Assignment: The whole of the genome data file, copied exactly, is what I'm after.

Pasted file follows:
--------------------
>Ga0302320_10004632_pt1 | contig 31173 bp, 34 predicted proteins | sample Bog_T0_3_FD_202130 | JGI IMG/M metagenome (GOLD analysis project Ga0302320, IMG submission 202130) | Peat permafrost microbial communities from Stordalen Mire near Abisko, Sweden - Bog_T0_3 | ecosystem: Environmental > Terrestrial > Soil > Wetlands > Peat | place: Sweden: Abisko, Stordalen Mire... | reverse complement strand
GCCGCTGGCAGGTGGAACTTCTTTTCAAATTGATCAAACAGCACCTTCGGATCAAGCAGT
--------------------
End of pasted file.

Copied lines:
>Ga0302320_10004632_pt1 | contig 31173 bp, 34 predicted proteins | sample Bog_T0_3_FD_202130 | JGI IMG/M metagenome (GOLD analysis project Ga0302320, IMG submission 202130) | Peat permafrost microbial communities from Stordalen Mire near Abisko, Sweden - Bog_T0_3 | ecosystem: Environmental > Terrestrial > Soil > Wetlands > Peat | place: Sweden: Abisko, Stordalen Mire... | reverse complement strand
GCCGCTGGCAGGTGGAACTTCTTTTCAAATTGATCAAACAGCACCTTCGGATCAAGCAGT